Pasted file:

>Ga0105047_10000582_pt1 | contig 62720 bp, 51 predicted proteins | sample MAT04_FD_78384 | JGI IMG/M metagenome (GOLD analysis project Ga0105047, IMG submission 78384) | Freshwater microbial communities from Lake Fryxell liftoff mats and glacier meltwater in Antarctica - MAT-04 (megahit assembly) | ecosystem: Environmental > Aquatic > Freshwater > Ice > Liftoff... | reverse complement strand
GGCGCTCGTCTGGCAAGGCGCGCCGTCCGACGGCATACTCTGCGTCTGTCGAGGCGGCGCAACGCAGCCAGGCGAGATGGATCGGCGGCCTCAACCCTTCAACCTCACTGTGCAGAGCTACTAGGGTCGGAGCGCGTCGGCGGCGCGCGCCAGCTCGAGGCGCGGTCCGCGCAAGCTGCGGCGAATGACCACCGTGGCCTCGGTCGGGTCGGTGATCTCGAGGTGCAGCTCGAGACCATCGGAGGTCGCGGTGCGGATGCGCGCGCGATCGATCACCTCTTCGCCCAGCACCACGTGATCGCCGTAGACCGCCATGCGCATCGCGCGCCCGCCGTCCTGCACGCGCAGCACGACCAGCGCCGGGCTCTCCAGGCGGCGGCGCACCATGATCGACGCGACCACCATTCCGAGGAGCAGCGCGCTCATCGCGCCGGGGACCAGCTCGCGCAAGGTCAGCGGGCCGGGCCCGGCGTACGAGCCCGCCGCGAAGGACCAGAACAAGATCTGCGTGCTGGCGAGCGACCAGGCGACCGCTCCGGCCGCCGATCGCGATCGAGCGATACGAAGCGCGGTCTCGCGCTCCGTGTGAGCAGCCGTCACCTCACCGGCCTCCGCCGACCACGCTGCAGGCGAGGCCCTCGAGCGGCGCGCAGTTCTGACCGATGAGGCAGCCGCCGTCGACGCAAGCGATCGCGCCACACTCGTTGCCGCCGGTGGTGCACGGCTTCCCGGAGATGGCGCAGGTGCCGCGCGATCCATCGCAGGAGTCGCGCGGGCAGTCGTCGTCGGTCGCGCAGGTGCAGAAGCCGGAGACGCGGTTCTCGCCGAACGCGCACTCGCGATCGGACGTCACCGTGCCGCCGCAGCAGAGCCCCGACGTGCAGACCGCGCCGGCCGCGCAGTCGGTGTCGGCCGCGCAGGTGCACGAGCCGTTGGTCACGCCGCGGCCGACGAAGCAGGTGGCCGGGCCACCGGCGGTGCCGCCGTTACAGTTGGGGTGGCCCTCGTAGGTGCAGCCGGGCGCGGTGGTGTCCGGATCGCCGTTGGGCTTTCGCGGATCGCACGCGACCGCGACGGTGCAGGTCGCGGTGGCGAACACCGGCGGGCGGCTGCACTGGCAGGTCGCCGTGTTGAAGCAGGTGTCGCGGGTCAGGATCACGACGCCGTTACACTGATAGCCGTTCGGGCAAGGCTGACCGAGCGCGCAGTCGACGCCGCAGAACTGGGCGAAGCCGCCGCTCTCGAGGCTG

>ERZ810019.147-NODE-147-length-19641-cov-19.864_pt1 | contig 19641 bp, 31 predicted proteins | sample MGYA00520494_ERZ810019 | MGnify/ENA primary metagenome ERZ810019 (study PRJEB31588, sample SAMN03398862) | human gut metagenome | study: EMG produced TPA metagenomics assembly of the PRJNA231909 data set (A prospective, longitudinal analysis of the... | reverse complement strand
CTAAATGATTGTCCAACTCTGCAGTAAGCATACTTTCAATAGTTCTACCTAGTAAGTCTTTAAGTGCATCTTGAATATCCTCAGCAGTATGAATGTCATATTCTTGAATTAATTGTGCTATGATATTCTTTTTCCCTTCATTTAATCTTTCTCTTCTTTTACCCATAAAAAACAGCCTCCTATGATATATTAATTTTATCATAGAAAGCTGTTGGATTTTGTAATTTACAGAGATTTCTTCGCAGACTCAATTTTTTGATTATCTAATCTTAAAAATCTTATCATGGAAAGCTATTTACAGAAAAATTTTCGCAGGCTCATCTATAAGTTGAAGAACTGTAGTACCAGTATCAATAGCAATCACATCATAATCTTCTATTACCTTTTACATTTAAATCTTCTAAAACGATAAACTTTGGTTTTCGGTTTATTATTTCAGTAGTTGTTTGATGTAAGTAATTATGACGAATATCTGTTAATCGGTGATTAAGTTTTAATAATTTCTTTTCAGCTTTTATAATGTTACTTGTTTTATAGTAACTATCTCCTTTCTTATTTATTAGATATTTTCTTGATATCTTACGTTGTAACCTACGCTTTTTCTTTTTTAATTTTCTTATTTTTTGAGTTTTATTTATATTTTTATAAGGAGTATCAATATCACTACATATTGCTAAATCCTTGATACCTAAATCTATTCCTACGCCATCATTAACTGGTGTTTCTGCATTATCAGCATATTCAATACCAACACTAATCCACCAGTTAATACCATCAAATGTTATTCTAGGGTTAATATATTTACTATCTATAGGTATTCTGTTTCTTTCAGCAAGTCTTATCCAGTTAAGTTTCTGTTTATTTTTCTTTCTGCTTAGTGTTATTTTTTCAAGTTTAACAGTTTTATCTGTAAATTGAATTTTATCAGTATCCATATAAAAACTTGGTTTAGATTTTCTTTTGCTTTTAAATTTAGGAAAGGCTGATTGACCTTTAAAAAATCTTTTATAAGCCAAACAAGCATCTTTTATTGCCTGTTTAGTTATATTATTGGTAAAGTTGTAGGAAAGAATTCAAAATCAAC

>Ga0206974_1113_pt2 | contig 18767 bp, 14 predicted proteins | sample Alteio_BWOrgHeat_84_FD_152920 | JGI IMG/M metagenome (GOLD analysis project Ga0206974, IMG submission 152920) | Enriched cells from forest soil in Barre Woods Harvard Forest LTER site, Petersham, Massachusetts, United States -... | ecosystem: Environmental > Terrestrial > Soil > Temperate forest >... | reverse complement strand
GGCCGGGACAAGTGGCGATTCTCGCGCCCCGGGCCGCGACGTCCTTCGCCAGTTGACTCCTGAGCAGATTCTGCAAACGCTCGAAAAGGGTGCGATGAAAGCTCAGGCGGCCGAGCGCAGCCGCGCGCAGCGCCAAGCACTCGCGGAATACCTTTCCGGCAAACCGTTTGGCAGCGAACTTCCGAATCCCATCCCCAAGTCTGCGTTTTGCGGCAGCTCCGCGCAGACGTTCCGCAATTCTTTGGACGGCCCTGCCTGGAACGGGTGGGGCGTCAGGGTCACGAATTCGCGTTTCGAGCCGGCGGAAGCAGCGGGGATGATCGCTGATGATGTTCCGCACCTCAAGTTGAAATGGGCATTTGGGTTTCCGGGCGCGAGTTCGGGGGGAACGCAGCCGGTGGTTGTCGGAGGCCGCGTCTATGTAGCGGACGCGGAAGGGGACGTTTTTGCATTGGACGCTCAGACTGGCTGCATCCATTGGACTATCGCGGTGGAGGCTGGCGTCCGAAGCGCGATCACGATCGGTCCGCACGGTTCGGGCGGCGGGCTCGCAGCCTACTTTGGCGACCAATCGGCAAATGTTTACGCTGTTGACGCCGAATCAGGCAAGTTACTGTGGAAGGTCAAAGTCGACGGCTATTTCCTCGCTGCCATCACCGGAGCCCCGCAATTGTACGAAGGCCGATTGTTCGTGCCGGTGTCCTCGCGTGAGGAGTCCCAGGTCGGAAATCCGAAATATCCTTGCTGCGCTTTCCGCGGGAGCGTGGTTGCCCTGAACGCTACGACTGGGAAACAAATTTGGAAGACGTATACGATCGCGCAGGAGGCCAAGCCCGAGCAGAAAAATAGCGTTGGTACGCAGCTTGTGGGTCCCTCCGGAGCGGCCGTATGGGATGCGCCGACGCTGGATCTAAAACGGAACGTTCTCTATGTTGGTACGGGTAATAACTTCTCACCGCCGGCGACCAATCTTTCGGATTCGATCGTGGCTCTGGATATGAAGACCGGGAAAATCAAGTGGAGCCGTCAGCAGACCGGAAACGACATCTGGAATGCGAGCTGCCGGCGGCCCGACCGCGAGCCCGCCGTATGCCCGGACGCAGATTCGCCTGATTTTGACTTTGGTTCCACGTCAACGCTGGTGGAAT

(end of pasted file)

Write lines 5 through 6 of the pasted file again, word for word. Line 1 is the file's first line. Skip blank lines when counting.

>Ga0206974_1113_pt2 | contig 18767 bp, 14 predicted proteins | sample Alteio_BWOrgHeat_84_FD_152920 | JGI IMG/M metagenome (GOLD analysis project Ga0206974, IMG submission 152920) | Enriched cells from forest soil in Barre Woods Harvard Forest LTER site, Petersham, Massachusetts, United States -... | ecosystem: Environmental > Terrestrial > Soil > Temperate forest >... | reverse complement strand
GGCCGGGACAAGTGGCGATTCTCGCGCCCCGGGCCGCGACGTCCTTCGCCAGTTGACTCCTGAGCAGATTCTGCAAACGCTCGAAAAGGGTGCGATGAAAGCTCAGGCGGCCGAGCGCAGCCGCGCGCAGCGCCAAGCACTCGCGGAATACCTTTCCGGCAAACCGTTTGGCAGCGAACTTCCGAATCCCATCCCCAAGTCTGCGTTTTGCGGCAGCTCCGCGCAGACGTTCCGCAATTCTTTGGACGGCCCTGCCTGGAACGGGTGGGGCGTCAGGGTCACGAATTCGCGTTTCGAGCCGGCGGAAGCAGCGGGGATGATCGCTGATGATGTTCCGCACCTCAAGTTGAAATGGGCATTTGGGTTTCCGGGCGCGAGTTCGGGGGGAACGCAGCCGGTGGTTGTCGGAGGCCGCGTCTATGTAGCGGACGCGGAAGGGGACGTTTTTGCATTGGACGCTCAGACTGGCTGCATCCATTGGACTATCGCGGTGGAGGCTGGCGTCCGAAGCGCGATCACGATCGGTCCGCACGGTTCGGGCGGCGGGCTCGCAGCCTACTTTGGCGACCAATCGGCAAATGTTTACGCTGTTGACGCCGAATCAGGCAAGTTACTGTGGAAGGTCAAAGTCGACGGCTATTTCCTCGCTGCCATCACCGGAGCCCCGCAATTGTACGAAGGCCGATTGTTCGTGCCGGTGTCCTCGCGTGAGGAGTCCCAGGTCGGAAATCCGAAATATCCTTGCTGCGCTTTCCGCGGGAGCGTGGTTGCCCTGAACGCTACGACTGGGAAACAAATTTGGAAGACGTATACGATCGCGCAGGAGGCCAAGCCCGAGCAGAAAAATAGCGTTGGTACGCAGCTTGTGGGTCCCTCCGGAGCGGCCGTATGGGATGCGCCGACGCTGGATCTAAAACGGAACGTTCTCTATGTTGGTACGGGTAATAACTTCTCACCGCCGGCGACCAATCTTTCGGATTCGATCGTGGCTCTGGATATGAAGACCGGGAAAATCAAGTGGAGCCGTCAGCAGACCGGAAACGACATCTGGAATGCGAGCTGCCGGCGGCCCGACCGCGAGCCCGCCGTATGCCCGGACGCAGATTCGCCTGATTTTGACTTTGGTTCCACGTCAACGCTGGTGGAAT